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We need to talk about Islamophobia

I co-founded an antisemitism education organization, but right now I need to talk about Islamophobia

Our Jewish community is in deep pain. While reading the news about the worst attack against the Jewish people since the Holocaust, I was reminded of my family letters from more than a century ago. I recalled how my great-great-grandparents would tell their children to hide in different fields during the pogroms, so if one was found others might survive.

We are feeling more at risk than we have in decades. For the first time in thousands of years, in the one place where we thought we could be safe, more than 1,400 of our loved ones were murdered. And now, we are seeing a rise in anti-Jewish hate and dehumanizing language that condones the actions of Hamas and normalizes violence against Jews worldwide.

An ancestral wound of trauma has been re-opened. And in the midst of this alienation and chaos, it has been too easy to lose sight of others.

In our attempts to disrupt a resurgence of public anti-Jewish sentiment, some in and outside of our community are succumbing to unfortunate and dangerous habits of Islamophobia.

Last week, a prominent Jewish organization shared videos displaying the view of a rifle scope pointing at a child, which then cuts to black as someone with an accent shouts “allahu Akbar” over the sound of gunshots. Hours later, the conservative think tank The Heritage Foundation released a menacing video stating that “The Palestinian population has no interest in assimilating into American culture and governance or in expressing loyalty to America or our allies. To import a population of Palestinians would be certain suicide for Americans.”

The Jewish community has long been denied safe haven and targeted by claims of dual loyalty; we know the dangers of such language.

While I understand the intention behind comparing this attack to the September 11 attacks, it’s a sloppy and harmful analogy. How many Muslim leaders have to tell us that is inflaming anti-Muslim hate for us to listen? Following 9/11, hate crimes against Muslims rose 1617% according to the FBI. These numbers have never returned to pre-9/11 levels.

Muslims in America - and those perceived to be Muslim - are facing rising levels of harm stemming from the war and the conversation around it. Islamophobia - like antisemitism - is a systemic bigotry woven into the fabric of Western societies. And right now, Muslims are as afraid as ever.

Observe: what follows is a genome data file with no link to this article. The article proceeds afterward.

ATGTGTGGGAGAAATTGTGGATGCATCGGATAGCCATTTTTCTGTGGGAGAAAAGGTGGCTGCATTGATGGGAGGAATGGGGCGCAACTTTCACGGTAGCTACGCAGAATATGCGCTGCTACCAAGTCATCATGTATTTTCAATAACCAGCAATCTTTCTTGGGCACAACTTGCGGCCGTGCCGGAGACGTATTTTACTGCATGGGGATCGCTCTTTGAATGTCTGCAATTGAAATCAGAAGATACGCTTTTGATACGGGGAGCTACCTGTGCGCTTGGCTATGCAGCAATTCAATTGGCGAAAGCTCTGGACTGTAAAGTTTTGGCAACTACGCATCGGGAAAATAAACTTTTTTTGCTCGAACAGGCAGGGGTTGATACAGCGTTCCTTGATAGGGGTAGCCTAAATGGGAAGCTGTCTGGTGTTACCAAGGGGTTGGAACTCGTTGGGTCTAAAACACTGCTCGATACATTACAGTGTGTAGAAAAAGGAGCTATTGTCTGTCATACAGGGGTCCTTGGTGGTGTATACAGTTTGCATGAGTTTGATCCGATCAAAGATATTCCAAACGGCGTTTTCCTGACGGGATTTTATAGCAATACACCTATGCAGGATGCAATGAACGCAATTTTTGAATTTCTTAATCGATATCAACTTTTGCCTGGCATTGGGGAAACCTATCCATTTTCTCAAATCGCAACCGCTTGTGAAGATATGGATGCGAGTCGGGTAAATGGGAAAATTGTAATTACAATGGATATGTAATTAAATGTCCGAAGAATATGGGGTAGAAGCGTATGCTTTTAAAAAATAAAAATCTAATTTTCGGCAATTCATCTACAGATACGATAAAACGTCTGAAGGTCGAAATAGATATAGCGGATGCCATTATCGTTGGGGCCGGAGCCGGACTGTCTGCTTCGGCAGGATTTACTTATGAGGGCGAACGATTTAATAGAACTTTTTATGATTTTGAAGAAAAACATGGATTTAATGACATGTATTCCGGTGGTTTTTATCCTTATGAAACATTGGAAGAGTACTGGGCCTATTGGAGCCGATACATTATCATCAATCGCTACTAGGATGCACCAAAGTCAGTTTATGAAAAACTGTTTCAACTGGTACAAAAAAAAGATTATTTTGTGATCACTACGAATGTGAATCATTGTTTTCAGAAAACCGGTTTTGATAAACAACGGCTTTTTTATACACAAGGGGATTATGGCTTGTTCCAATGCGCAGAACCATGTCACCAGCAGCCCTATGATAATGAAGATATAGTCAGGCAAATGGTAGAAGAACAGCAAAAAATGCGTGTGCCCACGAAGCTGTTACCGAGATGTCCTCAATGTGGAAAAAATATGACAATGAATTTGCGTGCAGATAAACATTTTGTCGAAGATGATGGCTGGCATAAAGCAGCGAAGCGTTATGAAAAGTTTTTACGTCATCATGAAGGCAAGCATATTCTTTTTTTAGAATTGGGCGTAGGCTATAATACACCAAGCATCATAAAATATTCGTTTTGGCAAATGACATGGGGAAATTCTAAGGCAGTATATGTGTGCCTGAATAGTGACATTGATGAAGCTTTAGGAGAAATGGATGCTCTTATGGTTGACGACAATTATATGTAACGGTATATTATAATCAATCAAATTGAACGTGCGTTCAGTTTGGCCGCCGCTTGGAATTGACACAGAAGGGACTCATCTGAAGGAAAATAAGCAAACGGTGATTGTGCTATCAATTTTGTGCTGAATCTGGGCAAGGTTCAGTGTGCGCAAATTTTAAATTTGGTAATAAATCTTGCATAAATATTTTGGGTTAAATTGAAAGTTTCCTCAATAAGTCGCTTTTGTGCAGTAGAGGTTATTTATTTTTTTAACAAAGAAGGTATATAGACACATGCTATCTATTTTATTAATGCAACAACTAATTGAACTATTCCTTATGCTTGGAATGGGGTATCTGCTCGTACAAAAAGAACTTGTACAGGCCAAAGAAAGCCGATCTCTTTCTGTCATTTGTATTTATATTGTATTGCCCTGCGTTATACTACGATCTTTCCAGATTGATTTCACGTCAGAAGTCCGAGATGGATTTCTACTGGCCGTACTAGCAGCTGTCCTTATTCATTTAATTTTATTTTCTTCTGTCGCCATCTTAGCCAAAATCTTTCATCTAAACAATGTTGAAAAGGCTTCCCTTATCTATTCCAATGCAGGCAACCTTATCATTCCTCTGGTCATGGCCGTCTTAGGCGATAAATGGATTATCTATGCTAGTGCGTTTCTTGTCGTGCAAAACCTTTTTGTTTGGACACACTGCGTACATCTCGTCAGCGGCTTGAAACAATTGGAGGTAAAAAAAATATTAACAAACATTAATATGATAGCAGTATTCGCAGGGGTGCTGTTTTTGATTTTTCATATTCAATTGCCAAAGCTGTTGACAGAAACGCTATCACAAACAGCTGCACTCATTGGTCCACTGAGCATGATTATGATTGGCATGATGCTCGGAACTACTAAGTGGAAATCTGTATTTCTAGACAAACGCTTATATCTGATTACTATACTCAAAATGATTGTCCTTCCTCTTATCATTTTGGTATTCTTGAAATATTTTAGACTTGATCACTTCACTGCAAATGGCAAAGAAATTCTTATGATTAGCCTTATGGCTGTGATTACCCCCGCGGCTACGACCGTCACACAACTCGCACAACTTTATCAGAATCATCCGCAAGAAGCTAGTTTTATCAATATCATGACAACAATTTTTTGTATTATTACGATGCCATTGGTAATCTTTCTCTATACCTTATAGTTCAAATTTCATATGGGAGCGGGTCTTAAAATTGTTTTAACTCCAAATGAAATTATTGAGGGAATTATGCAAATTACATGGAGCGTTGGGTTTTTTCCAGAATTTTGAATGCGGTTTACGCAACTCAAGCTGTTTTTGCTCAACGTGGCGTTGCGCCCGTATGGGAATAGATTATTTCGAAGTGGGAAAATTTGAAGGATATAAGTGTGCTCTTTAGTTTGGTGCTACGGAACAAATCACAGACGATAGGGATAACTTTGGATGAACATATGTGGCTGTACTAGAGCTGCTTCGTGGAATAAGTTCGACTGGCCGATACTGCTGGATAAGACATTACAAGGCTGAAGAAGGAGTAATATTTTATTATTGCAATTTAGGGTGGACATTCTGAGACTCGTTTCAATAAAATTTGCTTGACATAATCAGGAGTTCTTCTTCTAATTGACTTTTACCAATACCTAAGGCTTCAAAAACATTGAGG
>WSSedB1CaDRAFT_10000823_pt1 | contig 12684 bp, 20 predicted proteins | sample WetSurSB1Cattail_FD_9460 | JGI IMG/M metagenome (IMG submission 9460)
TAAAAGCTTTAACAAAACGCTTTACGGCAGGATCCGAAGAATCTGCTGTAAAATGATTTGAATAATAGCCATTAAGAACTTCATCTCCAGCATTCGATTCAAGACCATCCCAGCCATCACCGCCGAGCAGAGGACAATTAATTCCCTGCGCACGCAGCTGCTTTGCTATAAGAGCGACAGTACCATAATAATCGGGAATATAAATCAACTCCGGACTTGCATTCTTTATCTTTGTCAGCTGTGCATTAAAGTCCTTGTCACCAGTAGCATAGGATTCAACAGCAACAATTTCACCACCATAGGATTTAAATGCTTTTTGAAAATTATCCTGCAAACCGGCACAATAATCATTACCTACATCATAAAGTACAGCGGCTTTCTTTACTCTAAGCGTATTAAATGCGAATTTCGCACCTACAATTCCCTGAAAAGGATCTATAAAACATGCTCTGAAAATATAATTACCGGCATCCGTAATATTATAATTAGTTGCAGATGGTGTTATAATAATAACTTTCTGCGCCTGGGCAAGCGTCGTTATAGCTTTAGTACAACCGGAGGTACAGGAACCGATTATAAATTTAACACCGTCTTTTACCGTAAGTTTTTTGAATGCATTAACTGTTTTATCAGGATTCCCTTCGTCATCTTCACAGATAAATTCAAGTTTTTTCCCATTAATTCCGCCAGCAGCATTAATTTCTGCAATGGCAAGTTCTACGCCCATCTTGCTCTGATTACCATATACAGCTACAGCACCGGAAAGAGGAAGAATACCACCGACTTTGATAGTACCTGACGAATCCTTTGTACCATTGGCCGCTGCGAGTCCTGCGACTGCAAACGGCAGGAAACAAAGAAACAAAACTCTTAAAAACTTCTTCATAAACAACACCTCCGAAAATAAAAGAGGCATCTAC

On October 14, our country mourned the death of Wadea Al Fayoume, a 6-year-old Palestinian-American boy who was stabbed to death as the perpetrator shouted “You Muslims must die.”

The FBI has indicated that synagogues and mosques are vulnerable right now and they are monitoring an increased number of threats against both communities.

We are not the only ones feeling traumatized and scared. We must honor those feelings and fears in our Muslim siblings. We cannot fall into old frames that place this as a Jewish-Muslim conflict.

We can devote our time and resources to keeping Jews safe without accidentally perpetuating harm to other communities. There is no such thing as scarcity in solidarity. We must advocate for Jewish safety in a way that deliberately safeguards others.

Just as we demand that Jews are not held accountable for the actions of the Israeli government, we cannot hold Muslims or Arabs responsible for the actions of Hamas. We must condemn any efforts to equate empathizing with Palestinians with supporting terrorism.

Five years ago, following the Tree of Life shooting, my friend and fraternity brother Wasi, then the Executive Director of the Islamic Center of Pittsburgh, spoke to the nation on ABC News and said "We will be there for them in any way we can. Not just this week, but next week, the next month, and then next year -- we want to make sure that we keep these relationships."

It is time for us to speak loudly and clearly as a community: We must condemn any language that harms our Muslim family. Not just this week, but always.

To our Muslim family: We will be here for you in any way we can. Not just this week, but next week, the next month, and then next year.

May you be comforted by the hope that one day we will repair this broken world together.

Rabbi Nachman of Bratzlav wrote, "All the world is a narrow bridge, and the main thing to do is not to be afraid."

But of course you are afraid. We are too. As you walk this narrow bridge, know we walk beside you. We are in this together. We love you. We are here.

When God called out to Moses at the burning bush, he responded with absolute and total readiness.

"Hineini" (Here I am) he replied. I say the same to every one of you today.

Heneini. Heneini. Heineni.


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